The chances of Toyota adding a diesel to its funky FJ Cruiser are about none and buckleys. In fact, there might not even be a new FJ, Toyota Australia boss Dave Buttner revealed.
"It has not been decided yet whether there will be a second generation," he told Carsguide at the launch of the updated FJ, which arrives two years after the SUV was launched here.
Explore the 2013 Toyota FJ Cruiser range
Originally designed for the North American market, the FJ is offered in a single grade with plenty of goodies. It features part-time four-wheel-drive, a V6 petrol engine and five-speed automatic, with a choice of nine colours all of them with a white roof.
Apart from its arsenal of off road systems, the Cruiser features steering wheel audio controls, multi-information display and 8-speaker audio. The upgraded FJ is priced from $47,990 ($3000 more than its launch price). Metallic paint is an extra $475.
FJ Cruiser sits on the same platform as the Prado off road wagon. The 4.0-litre petrol V6 is a lift from Prado, with 200kW of power and 380Nm of torque.
Weighing up to 270kg less than Prado, the FJ's economy is rated at 11.4 litres/100km. The FJ was offered originally with a 72 litre tank, but that has now been boosted to 163 litres, with the addition of a second 87 litre tank.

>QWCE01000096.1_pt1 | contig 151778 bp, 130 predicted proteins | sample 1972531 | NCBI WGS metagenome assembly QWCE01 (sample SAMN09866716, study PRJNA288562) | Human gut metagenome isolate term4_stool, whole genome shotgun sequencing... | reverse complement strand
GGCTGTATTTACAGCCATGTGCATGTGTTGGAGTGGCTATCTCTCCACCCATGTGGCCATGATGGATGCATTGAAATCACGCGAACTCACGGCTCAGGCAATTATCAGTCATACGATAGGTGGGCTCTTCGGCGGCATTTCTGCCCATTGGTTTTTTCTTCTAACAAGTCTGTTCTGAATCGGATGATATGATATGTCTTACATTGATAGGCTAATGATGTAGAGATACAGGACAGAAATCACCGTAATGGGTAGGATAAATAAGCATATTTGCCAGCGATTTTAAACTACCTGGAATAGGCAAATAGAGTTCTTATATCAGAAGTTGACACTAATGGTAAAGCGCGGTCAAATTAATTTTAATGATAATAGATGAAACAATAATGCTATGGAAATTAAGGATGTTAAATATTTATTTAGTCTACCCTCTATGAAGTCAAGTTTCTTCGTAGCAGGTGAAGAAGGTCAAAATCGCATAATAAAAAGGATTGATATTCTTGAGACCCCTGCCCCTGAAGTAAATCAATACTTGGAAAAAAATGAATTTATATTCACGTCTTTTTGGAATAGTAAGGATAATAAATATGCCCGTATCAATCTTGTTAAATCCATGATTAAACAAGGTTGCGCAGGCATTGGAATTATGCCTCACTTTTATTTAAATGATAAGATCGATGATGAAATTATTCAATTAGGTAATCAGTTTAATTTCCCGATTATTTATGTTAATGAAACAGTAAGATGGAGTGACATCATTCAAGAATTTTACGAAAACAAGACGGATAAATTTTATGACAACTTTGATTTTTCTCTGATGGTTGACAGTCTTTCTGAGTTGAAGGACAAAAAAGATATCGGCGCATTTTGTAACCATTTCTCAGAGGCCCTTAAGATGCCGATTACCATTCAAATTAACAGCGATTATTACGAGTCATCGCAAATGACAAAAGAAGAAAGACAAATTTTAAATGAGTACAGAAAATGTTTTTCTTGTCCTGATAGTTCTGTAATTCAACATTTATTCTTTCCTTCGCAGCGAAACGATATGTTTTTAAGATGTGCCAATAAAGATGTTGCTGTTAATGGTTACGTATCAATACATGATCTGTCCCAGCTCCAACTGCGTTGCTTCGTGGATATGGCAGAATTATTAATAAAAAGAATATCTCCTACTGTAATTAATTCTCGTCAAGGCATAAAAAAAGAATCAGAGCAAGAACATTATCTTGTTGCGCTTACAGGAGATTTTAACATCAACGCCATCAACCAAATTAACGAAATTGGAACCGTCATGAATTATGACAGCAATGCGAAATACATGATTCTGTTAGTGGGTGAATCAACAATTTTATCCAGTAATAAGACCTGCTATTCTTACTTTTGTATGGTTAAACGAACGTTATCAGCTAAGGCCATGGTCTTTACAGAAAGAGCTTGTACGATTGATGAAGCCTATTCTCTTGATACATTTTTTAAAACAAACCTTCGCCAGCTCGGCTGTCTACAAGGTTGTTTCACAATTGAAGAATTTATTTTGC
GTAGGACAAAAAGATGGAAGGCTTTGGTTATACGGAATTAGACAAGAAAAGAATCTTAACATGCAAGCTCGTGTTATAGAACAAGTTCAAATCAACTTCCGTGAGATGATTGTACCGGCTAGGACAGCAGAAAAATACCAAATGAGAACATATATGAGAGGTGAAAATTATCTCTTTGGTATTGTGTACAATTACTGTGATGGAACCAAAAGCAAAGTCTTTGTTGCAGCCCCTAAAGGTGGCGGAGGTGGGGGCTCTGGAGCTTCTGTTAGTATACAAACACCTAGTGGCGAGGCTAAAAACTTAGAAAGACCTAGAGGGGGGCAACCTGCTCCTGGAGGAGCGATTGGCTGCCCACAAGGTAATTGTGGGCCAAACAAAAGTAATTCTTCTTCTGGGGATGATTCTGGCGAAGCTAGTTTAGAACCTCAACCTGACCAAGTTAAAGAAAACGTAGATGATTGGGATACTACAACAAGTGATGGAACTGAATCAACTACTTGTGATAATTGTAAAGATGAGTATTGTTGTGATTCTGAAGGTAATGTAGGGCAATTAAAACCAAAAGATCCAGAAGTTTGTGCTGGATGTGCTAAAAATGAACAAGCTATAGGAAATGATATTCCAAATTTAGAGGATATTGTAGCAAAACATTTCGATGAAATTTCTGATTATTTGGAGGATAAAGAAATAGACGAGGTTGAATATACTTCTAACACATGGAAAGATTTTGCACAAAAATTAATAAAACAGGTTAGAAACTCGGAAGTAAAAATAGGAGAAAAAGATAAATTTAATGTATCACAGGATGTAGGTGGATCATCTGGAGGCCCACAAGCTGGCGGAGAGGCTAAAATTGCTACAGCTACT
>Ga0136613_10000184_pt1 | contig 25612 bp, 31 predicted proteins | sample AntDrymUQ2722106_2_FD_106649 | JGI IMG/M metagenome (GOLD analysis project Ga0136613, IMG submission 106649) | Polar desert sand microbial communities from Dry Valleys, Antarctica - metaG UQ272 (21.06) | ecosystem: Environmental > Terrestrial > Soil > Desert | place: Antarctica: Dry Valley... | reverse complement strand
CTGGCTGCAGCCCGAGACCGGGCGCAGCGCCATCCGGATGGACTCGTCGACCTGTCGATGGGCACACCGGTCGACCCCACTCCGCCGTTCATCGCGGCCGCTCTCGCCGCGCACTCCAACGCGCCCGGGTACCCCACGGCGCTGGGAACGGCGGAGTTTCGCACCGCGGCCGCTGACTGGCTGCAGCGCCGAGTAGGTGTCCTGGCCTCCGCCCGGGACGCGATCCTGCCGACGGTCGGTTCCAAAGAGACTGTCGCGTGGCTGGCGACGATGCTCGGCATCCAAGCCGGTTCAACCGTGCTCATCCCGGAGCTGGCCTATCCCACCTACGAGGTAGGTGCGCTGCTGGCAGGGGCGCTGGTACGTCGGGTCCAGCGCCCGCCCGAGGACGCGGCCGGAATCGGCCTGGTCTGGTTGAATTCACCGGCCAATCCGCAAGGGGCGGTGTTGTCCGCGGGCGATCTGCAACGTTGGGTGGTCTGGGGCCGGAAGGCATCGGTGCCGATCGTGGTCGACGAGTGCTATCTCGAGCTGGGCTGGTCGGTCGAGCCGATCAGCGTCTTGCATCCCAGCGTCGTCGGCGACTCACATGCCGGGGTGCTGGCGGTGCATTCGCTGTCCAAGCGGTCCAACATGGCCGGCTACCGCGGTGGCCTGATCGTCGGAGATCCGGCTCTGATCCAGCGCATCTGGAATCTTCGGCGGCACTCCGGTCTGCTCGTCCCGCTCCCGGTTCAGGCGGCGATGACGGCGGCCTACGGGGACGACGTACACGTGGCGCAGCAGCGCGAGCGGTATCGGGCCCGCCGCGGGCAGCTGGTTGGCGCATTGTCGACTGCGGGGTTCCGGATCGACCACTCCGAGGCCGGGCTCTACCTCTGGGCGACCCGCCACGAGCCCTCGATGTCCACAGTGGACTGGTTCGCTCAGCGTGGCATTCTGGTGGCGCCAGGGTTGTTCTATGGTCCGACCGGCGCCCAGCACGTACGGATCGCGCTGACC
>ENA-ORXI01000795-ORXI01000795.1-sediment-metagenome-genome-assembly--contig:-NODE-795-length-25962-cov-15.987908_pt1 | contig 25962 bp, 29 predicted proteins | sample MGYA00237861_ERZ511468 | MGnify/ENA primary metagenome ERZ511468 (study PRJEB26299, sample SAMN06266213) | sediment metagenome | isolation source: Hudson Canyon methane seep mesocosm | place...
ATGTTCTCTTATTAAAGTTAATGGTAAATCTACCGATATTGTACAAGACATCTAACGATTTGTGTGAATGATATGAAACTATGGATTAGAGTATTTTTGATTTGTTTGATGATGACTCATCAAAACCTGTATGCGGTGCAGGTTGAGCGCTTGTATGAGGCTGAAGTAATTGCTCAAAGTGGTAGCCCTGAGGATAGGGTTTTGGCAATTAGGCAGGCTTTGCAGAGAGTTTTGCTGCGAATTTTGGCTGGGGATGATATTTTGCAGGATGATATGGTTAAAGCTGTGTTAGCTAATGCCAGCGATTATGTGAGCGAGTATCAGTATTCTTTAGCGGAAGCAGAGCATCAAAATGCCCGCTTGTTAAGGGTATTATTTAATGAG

That gives the FJ a theoretical driving range of 1394km under ideal conditions. Note too that it takes premium unleaded.
A nod to the original FJ40 built from the 60s and used in construction of the Snowy Mountains Scheme, the car is described as a reinterpretation rather than a retro model.
But few people would remember the original FJ40 anyway. A five-seater, the FJ features smaller, rearward-opening "suicide" doors at the back to provide easy entry. The doors are cool, but maybe not entirely practical, not when you need to open the front doors first to get in or out.
A full-size spare is mounted on the rear tailgate, but in a hangover from its North American origins the side-hinged tailgate opens right to left. This puts you on the wrong side of the door when parked by the side of the road.
As far as we know it doesn't have a crash rating, but comes with the usual range of safety features including six airbags, a reversing camera, Vehicle Stability Control (VSC), ABS brakes with electronic brake-force distribution (EBD) and Brake Assist (BA).
It's an appealing package but vision is limited from the small windows, especially over the shoulder. With short front and rear overhangs, 224mm of ground clearance, low-range gearing, traction control and a rear diff lock, the FJ is certainly equipped to tackle the rough stuff.
It's off-road credentials have been further enhanced in this update with the addition of CRAWL control. It works up to a speed of 25km/h and once engaged takes control of the brakes and throttle, whether you're travelling up or downhill.
A speed-selector dial on the overhead console provides a choice of five speeds. Our test vehicle was fitted with satellite navigation, but the touchscreen controls are really too small for easy operation when driving. And, although it shows the current speed limit, it does not tell you what speed you are actually doing unlike some.
Great fun. You get the feeling Toyota is not too concerned about the lack of a diesel, but the extra range offered by the second tank will allay the fears of those who actually take their vehicles off road.